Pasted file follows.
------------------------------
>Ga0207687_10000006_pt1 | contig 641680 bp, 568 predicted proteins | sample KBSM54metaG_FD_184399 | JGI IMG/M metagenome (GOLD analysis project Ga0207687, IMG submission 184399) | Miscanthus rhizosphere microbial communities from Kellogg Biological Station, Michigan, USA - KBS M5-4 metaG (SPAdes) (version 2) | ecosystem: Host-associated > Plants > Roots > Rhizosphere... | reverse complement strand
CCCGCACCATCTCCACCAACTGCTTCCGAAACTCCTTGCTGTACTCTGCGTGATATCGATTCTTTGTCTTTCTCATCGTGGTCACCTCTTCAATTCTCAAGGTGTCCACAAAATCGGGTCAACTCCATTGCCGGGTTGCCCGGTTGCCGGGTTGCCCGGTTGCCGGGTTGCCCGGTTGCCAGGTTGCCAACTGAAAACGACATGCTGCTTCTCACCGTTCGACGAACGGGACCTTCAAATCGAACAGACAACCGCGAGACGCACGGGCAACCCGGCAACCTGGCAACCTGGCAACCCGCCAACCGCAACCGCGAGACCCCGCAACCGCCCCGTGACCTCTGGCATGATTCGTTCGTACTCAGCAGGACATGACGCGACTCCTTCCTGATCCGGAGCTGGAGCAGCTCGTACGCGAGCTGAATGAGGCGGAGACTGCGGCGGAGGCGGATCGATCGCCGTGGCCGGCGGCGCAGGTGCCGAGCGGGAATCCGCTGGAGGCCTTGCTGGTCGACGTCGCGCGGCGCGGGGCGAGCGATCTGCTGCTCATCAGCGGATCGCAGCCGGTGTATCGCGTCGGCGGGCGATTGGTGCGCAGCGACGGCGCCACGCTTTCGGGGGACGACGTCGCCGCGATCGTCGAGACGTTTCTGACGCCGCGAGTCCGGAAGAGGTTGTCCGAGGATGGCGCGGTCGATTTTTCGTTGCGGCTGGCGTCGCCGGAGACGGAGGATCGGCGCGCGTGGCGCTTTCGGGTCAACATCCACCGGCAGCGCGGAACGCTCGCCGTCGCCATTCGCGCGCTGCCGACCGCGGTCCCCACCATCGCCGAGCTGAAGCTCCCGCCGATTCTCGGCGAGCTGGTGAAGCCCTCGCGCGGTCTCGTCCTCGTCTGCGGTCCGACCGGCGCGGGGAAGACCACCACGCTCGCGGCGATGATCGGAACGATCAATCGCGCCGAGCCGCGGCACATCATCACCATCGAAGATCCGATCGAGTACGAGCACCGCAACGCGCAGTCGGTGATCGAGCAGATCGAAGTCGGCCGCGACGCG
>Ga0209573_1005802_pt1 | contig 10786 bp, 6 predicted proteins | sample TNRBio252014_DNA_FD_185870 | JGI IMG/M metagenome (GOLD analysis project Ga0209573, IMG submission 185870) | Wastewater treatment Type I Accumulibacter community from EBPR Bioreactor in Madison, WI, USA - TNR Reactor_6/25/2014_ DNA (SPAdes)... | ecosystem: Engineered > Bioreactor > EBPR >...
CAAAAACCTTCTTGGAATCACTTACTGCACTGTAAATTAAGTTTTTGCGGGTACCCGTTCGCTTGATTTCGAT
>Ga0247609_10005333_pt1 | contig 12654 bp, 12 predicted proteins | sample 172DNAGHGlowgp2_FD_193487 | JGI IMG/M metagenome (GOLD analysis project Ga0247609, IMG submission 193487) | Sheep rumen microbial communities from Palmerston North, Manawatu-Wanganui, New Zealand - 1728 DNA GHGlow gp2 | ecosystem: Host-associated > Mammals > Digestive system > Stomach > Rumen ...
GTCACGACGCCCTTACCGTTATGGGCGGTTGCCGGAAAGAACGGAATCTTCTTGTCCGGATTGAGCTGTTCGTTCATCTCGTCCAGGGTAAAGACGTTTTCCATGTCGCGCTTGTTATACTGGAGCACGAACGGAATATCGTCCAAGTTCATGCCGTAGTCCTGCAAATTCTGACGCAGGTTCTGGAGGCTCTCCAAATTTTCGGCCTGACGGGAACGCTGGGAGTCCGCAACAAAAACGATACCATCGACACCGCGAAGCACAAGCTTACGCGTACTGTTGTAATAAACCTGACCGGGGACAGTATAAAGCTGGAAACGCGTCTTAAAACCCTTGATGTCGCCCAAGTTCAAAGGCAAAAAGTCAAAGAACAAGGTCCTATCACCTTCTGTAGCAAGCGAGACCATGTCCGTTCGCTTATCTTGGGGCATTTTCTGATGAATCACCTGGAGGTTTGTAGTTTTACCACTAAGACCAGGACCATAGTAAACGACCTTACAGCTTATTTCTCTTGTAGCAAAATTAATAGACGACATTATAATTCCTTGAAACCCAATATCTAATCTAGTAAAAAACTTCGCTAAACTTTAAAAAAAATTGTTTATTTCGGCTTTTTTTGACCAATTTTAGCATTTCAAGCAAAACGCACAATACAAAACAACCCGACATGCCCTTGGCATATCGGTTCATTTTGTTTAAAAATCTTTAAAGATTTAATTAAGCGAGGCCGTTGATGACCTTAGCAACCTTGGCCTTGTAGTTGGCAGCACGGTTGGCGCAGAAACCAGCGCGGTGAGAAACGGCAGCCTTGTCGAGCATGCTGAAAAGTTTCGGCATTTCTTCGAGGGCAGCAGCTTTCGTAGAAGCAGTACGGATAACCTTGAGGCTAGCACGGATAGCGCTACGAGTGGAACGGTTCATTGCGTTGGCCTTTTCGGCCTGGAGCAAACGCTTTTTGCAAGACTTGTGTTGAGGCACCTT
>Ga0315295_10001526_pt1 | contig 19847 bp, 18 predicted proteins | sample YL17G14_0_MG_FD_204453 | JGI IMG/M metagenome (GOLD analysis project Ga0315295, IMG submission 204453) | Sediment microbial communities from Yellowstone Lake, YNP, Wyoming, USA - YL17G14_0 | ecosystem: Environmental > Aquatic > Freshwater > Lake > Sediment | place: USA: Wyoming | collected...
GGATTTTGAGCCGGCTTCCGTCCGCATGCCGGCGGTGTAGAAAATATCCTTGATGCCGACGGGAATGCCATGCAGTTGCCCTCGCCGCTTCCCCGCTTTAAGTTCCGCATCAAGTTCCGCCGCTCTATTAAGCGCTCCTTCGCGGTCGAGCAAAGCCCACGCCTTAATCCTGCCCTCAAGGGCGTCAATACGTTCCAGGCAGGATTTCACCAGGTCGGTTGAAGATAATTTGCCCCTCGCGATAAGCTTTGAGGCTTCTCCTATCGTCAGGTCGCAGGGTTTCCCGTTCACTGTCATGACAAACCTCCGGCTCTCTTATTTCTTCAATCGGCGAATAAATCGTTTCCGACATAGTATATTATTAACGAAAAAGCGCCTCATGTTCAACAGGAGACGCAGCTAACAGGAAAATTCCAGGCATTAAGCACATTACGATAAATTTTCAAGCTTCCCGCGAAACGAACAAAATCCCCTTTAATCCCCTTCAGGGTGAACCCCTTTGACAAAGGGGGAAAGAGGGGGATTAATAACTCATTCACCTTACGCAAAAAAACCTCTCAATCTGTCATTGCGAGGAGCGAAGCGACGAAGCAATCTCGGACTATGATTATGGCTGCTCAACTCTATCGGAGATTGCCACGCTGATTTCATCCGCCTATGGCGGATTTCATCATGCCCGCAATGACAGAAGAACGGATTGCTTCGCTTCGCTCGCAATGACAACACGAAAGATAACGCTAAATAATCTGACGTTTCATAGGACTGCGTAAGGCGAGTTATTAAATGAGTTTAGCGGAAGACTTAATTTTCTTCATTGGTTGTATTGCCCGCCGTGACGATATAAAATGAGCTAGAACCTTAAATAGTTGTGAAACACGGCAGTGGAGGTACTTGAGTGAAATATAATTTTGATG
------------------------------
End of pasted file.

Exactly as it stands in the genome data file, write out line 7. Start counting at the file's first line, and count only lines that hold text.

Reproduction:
>Ga0315295_10001526_pt1 | contig 19847 bp, 18 predicted proteins | sample YL17G14_0_MG_FD_204453 | JGI IMG/M metagenome (GOLD analysis project Ga0315295, IMG submission 204453) | Sediment microbial communities from Yellowstone Lake, YNP, Wyoming, USA - YL17G14_0 | ecosystem: Environmental > Aquatic > Freshwater > Lake > Sediment | place: USA: Wyoming | collected...